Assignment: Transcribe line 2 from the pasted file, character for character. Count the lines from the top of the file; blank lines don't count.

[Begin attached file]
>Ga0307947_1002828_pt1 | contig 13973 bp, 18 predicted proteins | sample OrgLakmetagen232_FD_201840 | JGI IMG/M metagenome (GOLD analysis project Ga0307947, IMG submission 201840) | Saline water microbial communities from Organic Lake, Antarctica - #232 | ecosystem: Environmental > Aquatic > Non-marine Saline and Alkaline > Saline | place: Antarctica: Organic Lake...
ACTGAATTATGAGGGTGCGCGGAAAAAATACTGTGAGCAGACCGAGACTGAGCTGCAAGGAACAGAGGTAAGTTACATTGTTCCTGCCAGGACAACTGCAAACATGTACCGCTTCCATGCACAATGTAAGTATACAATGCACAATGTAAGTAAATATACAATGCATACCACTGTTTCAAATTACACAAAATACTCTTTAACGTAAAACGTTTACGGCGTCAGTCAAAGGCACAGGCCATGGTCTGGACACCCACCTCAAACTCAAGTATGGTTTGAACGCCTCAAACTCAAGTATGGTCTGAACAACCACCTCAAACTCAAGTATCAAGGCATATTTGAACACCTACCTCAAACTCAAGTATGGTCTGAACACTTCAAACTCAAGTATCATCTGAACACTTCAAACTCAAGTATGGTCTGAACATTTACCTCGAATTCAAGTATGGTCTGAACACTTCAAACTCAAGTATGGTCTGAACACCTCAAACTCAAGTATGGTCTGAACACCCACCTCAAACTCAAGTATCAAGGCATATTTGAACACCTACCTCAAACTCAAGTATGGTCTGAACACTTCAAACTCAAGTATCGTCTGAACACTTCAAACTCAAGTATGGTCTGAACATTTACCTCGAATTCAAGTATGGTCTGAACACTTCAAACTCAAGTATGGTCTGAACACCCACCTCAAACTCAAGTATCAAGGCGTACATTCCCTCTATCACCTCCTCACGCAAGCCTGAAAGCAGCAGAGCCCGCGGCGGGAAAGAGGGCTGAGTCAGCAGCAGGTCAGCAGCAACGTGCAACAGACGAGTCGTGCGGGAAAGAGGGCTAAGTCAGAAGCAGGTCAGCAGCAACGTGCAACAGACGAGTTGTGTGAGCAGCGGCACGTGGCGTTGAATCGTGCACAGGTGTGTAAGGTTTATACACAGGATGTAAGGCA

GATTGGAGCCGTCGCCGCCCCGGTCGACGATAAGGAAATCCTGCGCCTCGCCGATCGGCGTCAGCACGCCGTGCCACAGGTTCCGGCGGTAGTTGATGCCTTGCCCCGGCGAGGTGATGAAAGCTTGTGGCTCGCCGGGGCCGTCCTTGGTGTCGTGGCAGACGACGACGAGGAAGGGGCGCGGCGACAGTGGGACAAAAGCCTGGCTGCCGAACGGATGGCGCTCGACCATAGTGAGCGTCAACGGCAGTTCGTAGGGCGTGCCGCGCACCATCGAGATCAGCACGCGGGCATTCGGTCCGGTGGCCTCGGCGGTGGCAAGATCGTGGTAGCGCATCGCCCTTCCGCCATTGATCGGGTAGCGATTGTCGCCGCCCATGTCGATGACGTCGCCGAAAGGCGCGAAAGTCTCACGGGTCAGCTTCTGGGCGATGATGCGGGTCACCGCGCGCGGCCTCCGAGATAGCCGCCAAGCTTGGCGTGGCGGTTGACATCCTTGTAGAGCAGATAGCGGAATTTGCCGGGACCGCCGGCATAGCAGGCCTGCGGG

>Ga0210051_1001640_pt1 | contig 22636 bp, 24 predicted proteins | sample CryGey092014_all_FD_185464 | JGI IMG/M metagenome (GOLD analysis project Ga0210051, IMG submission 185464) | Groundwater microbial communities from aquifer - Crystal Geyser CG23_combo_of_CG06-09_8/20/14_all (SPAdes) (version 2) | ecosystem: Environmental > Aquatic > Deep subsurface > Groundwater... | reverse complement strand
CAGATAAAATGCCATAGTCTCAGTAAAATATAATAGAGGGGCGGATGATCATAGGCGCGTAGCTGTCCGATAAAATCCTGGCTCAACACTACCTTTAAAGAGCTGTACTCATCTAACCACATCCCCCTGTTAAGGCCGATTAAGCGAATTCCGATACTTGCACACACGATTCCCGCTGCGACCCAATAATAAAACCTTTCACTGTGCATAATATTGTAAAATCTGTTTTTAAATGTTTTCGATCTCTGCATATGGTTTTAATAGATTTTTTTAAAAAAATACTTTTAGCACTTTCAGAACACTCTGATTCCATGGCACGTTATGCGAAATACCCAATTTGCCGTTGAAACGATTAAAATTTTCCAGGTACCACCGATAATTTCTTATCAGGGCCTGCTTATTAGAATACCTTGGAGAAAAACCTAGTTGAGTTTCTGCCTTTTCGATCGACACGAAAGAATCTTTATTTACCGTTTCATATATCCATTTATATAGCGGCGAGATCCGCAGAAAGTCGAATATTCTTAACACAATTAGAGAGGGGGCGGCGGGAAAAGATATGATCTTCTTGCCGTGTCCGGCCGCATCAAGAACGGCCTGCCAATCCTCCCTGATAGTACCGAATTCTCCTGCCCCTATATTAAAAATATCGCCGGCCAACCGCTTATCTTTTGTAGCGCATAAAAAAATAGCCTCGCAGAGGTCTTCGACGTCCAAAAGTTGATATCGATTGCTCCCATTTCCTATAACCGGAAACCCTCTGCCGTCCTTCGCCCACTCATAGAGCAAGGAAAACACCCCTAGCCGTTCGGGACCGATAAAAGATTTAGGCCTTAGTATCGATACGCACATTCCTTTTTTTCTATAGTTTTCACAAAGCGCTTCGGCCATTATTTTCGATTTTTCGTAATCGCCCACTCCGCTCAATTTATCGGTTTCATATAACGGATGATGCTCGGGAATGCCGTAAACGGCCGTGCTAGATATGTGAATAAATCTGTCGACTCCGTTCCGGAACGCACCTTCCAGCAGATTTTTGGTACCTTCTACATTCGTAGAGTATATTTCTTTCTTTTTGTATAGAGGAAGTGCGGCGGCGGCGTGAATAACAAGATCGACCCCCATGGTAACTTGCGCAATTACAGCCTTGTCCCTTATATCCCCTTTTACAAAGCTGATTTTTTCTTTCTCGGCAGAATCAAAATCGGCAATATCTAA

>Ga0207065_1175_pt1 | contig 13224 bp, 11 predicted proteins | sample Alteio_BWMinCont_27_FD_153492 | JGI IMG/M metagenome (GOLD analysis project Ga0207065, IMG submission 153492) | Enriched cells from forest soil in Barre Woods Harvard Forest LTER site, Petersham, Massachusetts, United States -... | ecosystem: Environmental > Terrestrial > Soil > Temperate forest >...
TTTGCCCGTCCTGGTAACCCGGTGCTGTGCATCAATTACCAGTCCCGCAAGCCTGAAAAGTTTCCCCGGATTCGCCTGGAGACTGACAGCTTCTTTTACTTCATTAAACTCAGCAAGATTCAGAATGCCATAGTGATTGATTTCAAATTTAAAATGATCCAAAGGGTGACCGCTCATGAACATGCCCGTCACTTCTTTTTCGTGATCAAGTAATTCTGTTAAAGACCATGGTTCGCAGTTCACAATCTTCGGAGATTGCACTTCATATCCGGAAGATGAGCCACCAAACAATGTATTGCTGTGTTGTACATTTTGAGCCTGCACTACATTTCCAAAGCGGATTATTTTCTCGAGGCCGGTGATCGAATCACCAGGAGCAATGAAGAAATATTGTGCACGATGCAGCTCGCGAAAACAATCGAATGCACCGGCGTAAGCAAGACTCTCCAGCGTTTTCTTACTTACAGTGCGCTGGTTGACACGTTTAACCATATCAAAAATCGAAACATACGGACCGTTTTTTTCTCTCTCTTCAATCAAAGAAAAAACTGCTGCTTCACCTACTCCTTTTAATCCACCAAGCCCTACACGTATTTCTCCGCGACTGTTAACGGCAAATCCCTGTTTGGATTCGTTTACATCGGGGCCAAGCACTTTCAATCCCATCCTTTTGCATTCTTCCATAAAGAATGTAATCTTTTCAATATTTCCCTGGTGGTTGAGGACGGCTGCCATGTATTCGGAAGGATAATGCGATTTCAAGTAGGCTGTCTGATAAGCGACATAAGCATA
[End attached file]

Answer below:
ACTGAATTATGAGGGTGCGCGGAAAAAATACTGTGAGCAGACCGAGACTGAGCTGCAAGGAACAGAGGTAAGTTACATTGTTCCTGCCAGGACAACTGCAAACATGTACCGCTTCCATGCACAATGTAAGTATACAATGCACAATGTAAGTAAATATACAATGCATACCACTGTTTCAAATTACACAAAATACTCTTTAACGTAAAACGTTTACGGCGTCAGTCAAAGGCACAGGCCATGGTCTGGACACCCACCTCAAACTCAAGTATGGTTTGAACGCCTCAAACTCAAGTATGGTCTGAACAACCACCTCAAACTCAAGTATCAAGGCATATTTGAACACCTACCTCAAACTCAAGTATGGTCTGAACACTTCAAACTCAAGTATCATCTGAACACTTCAAACTCAAGTATGGTCTGAACATTTACCTCGAATTCAAGTATGGTCTGAACACTTCAAACTCAAGTATGGTCTGAACACCTCAAACTCAAGTATGGTCTGAACACCCACCTCAAACTCAAGTATCAAGGCATATTTGAACACCTACCTCAAACTCAAGTATGGTCTGAACACTTCAAACTCAAGTATCGTCTGAACACTTCAAACTCAAGTATGGTCTGAACATTTACCTCGAATTCAAGTATGGTCTGAACACTTCAAACTCAAGTATGGTCTGAACACCCACCTCAAACTCAAGTATCAAGGCGTACATTCCCTCTATCACCTCCTCACGCAAGCCTGAAAGCAGCAGAGCCCGCGGCGGGAAAGAGGGCTGAGTCAGCAGCAGGTCAGCAGCAACGTGCAACAGACGAGTCGTGCGGGAAAGAGGGCTAAGTCAGAAGCAGGTCAGCAGCAACGTGCAACAGACGAGTTGTGTGAGCAGCGGCACGTGGCGTTGAATCGTGCACAGGTGTGTAAGGTTTATACACAGGATGTAAGGCA